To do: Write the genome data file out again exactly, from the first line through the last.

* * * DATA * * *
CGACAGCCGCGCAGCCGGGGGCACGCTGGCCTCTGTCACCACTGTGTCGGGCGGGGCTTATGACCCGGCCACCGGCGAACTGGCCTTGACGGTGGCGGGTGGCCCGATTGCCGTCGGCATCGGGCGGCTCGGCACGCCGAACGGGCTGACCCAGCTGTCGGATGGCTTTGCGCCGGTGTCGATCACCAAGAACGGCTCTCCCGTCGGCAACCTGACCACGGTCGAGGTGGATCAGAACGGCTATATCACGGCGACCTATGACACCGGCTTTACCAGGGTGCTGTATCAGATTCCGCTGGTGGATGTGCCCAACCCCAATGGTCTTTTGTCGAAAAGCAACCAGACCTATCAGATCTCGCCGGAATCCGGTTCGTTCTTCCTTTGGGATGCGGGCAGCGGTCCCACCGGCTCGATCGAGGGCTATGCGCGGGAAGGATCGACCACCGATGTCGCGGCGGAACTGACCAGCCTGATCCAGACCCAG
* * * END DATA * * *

CGACAGCCGCGCAGCCGGGGGCACGCTGGCCTCTGTCACCACTGTGTCGGGCGGGGCTTATGACCCGGCCACCGGCGAACTGGCCTTGACGGTGGCGGGTGGCCCGATTGCCGTCGGCATCGGGCGGCTCGGCACGCCGAACGGGCTGACCCAGCTGTCGGATGGCTTTGCGCCGGTGTCGATCACCAAGAACGGCTCTCCCGTCGGCAACCTGACCACGGTCGAGGTGGATCAGAACGGCTATATCACGGCGACCTATGACACCGGCTTTACCAGGGTGCTGTATCAGATTCCGCTGGTGGATGTGCCCAACCCCAATGGTCTTTTGTCGAAAAGCAACCAGACCTATCAGATCTCGCCGGAATCCGGTTCGTTCTTCCTTTGGGATGCGGGCAGCGGTCCCACCGGCTCGATCGAGGGCTATGCGCGGGAAGGATCGACCACCGATGTCGCGGCGGAACTGACCAGCCTGATCCAGACCCAG